Logging and analyzing the protection usage from Azure Information Protection


Are you looking for Microsoft Purview Information Protection, formerly Microsoft Information Protection (MIP)?

The Azure Information Protection add-in for Office is now in maintenance mode and will be retired April 2024. Instead, we recommend you use labels that are built in to your Office 365 apps and services. Learn more about the support status of other Azure Information Protection components.

Use this information to help you understand how you can use usage logging for the protection service (Azure Rights Management) from Azure Information Protection. This protection service provides the data protection for your organization's documents and emails and it can log every request to it. These requests include when users protect documents and email and also consume this content, actions performed by your administrators for this service, and actions performed by Microsoft operators to support your Azure Information Protection deployment.

You can then use these protection usage logs to support the following business scenarios:

  • Analyze for business insights

    The logs generated by the protection service can be imported into a repository of your choice (such as a database, an online analytical processing (OLAP) system, or a map-reduce system) to analyze the information and produce reports. As an example, you could identify who is accessing your protected data. You can determine what protected data people are accessing, and from what devices and from where. You can find out whether people can successfully read protected content. You can also identify which people have read an important document that was protected.

  • Monitor for abuse

    Logging information about the protection use is available to you in near-real time, so that you can continuously monitor your company’s use of the protection service. 99.9% of logs are available within 15 minutes of an initiated action to the service.

    For example, you might want to be alerted if there is a sudden increase of people reading protected data outside standard working hours, which could indicate that a malicious user is collecting information to sell to competitors. Or, if the same user apparently accesses data from two different IP addresses within a short time frame, which could indicate that a user account has been compromised.

  • Perform forensic analysis

    If you have an information leak, you are likely to be asked who recently accessed specific documents and what information did a suspected person access recently. You can answer these types of questions when you use this logging because people who use protected content must always get a Rights Management license to open documents and pictures that are protected by Azure Information Protection, even if these files are moved by email or copied to USB drives or other storage devices. This means that you can use these logs as a definitive source of information for forensic analysis when you protect your data by using Azure Information Protection.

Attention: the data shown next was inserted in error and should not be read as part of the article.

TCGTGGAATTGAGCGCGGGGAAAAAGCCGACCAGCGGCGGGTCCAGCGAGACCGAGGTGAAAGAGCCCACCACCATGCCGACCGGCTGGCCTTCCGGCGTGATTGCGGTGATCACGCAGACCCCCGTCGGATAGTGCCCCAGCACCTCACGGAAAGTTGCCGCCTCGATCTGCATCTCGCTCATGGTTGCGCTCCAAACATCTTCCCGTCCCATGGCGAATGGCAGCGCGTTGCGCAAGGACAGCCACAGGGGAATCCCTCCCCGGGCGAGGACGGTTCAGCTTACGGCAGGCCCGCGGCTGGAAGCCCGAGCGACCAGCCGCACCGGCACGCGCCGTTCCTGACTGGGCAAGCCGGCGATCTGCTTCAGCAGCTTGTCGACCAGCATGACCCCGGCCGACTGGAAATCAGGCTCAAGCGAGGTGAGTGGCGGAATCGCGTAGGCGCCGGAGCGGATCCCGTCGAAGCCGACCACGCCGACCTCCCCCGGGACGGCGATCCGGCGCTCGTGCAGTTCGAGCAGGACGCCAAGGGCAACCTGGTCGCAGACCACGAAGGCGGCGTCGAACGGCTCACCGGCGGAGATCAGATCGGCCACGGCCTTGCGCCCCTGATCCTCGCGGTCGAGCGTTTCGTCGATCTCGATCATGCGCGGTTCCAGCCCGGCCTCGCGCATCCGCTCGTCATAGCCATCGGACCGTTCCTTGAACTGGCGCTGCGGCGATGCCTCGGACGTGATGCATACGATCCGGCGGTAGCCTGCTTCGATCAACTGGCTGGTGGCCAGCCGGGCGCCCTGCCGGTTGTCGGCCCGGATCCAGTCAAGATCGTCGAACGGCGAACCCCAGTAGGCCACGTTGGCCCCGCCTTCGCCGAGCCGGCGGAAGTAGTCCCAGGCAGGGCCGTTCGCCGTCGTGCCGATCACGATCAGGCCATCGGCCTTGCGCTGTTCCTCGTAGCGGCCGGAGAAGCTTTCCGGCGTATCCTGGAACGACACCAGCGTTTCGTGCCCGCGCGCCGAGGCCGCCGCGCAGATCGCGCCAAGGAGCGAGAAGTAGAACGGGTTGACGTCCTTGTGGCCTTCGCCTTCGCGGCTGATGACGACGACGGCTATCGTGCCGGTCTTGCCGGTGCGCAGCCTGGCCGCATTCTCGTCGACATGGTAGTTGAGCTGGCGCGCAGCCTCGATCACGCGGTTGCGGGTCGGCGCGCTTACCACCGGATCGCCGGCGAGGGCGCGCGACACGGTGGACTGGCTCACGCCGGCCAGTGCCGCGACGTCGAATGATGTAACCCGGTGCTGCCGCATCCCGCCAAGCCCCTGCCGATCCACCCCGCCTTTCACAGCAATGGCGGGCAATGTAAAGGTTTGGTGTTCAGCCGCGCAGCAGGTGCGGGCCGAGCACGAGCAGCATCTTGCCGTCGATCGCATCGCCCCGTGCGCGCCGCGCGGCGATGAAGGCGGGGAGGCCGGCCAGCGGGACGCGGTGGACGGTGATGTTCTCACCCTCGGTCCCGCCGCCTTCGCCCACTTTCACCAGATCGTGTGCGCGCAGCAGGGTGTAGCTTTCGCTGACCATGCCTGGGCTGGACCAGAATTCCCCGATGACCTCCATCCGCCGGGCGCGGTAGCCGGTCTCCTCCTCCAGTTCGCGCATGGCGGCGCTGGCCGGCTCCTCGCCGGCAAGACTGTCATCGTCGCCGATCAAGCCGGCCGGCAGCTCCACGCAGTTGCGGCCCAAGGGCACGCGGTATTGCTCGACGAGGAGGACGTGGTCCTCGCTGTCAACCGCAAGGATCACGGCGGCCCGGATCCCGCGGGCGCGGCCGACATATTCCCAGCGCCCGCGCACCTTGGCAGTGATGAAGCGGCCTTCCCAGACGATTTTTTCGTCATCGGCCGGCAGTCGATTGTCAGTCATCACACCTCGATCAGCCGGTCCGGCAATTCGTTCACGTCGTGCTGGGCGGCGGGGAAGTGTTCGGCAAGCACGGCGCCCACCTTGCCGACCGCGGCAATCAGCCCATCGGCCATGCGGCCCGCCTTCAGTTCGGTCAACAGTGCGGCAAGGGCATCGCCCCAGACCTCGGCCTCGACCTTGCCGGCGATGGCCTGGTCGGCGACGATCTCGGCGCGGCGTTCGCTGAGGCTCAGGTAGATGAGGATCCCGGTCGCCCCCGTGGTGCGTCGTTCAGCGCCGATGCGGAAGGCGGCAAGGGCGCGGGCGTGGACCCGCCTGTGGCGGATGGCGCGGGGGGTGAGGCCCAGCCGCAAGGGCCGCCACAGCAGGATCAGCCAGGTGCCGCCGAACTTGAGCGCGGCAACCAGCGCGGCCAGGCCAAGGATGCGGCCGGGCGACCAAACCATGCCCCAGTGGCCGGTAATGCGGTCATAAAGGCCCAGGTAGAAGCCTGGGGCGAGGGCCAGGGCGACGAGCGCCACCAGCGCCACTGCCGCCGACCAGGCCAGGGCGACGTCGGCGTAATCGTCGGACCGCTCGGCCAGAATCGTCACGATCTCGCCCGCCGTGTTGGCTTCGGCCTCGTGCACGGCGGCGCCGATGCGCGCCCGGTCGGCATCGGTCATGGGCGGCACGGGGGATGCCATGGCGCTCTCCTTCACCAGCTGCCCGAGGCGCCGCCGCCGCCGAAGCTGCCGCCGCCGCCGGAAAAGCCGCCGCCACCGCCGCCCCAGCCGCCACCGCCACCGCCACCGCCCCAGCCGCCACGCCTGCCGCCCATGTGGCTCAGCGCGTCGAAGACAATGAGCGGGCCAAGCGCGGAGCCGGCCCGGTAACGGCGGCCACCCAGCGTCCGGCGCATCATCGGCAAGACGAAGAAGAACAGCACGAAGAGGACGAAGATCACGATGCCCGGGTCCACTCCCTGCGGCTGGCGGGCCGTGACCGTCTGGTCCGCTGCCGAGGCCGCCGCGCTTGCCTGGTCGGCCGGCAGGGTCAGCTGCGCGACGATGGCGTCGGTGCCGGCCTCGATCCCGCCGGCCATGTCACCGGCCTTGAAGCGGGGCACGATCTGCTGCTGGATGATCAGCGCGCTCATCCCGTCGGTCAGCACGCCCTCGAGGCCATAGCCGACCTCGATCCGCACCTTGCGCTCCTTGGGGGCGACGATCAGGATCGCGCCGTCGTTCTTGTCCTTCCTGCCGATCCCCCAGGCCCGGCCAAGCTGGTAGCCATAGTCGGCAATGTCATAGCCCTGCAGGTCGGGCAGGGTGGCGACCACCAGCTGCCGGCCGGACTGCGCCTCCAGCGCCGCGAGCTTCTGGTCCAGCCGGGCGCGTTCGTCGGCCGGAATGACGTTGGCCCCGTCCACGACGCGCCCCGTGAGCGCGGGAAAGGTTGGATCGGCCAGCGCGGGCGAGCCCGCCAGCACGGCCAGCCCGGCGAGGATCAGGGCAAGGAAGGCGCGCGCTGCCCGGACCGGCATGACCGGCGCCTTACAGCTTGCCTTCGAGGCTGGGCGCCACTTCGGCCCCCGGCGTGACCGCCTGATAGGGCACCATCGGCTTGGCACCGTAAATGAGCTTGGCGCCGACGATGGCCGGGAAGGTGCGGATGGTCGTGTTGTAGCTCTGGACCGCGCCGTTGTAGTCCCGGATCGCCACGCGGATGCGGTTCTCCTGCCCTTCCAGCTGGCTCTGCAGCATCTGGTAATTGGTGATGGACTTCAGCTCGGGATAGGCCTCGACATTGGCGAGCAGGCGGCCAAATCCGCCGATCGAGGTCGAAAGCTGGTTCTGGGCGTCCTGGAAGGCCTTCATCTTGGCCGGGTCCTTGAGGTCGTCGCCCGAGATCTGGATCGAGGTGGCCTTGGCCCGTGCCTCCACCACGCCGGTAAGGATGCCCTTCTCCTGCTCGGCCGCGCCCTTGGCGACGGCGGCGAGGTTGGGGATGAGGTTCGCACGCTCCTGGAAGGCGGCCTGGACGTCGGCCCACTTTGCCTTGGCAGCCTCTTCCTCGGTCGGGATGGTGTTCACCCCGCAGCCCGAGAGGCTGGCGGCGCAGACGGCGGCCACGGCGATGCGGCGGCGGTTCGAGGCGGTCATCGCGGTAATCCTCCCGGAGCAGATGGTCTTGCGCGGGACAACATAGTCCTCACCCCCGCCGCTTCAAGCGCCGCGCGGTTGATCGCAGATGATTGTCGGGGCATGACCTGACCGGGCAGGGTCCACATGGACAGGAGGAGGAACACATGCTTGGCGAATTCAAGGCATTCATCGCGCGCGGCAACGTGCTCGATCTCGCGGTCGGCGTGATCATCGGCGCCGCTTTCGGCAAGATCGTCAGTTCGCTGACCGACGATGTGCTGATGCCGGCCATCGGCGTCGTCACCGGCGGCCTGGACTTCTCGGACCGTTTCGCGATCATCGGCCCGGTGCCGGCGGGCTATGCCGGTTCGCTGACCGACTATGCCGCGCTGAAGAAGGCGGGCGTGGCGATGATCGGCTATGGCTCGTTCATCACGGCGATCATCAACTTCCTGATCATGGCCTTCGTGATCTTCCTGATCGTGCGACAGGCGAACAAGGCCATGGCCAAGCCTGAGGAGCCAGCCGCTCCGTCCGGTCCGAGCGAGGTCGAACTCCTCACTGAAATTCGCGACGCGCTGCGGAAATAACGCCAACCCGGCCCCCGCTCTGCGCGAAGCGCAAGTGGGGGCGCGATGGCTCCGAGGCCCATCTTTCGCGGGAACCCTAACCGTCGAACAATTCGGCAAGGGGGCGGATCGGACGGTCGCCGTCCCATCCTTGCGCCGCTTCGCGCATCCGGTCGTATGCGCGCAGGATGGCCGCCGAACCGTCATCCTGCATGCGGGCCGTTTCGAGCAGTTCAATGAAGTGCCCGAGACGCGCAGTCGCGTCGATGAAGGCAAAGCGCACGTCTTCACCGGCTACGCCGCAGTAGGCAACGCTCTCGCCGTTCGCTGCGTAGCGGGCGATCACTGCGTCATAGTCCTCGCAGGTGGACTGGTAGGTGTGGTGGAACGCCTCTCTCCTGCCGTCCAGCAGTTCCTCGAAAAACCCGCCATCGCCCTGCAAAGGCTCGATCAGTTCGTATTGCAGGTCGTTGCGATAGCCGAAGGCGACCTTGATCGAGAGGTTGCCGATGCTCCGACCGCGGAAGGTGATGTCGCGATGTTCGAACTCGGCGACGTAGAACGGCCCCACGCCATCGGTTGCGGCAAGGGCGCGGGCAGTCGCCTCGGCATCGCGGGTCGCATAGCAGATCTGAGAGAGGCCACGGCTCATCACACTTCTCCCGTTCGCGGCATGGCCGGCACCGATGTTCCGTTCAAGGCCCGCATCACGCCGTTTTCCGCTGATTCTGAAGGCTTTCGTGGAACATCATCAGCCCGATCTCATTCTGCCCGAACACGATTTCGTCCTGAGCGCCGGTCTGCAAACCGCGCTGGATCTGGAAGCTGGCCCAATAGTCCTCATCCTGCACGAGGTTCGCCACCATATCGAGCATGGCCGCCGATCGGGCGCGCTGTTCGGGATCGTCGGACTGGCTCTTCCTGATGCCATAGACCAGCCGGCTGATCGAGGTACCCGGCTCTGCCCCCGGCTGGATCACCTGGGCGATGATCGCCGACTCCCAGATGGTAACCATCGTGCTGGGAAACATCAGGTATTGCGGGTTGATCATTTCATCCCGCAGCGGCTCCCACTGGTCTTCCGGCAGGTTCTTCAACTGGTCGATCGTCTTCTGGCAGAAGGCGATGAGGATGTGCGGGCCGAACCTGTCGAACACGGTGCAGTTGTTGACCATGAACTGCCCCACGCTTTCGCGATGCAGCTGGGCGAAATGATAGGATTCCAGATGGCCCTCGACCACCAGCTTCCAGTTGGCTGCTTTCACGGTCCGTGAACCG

In addition to this usage logging, you also have the following logging options:

Logging option Description
Admin log Logs administrative tasks for the protection service. For example, if the service is deactivated, when the super user feature is enabled, and when users are delegated admin permissions to the service.

For more information, see the PowerShell cmdlet, Get-AipServiceAdminLog.
Document tracking Lets users track and revoke their documents that they have tracked with the Azure Information Protection client. Global administrators can also track these documents on behalf of users.

For more information, see Configuring and using document tracking for Azure Information Protection.
Client event logs Usage activity for the Azure Information Protection client, logged in the local Windows Applications and Services event log, Azure Information Protection.

For more information, see Usage logging for the Azure Information Protection client.
Client log files Troubleshooting logs for the Azure Information Protection client, located in %localappdata%\Microsoft\MSIP.

These files are designed for Microsoft Support.

In addition, information from the Azure Information Protection client usage logs and the Azure Information Protection scanner is collected and aggregated to create reports in the Azure portal. For more information, see Reporting for Azure Information Protection.

Use the following sections for more information about the usage logging for the protection service.

How to enable logging for protection usage

Protection usage logging is enabled by default for all customers.

There is no extra cost for the log storage or for the logging feature functionality.

How to access and use your protection usage logs

Azure Information Protection writes logs as a series of blobs to an Azure storage account that it automatically creates for your tenant. Each blob contains one or more log records, in W3C extended log format. The blob names are numbers, in the order in which they were created. The How to interpret your Azure Rights Management usage logs section later in this document contains more information about the log contents and their creation.

It can take a while for logs to appear in your storage account after a protection action. Most logs appear within 15 minutes. Usage logs are only available when the "date" field name contains a value of a previous date (in UTC time). Usage logs from the current date are not available. We recommend that you download the logs to local storage, such as a local folder, a database, or a map-reduce repository.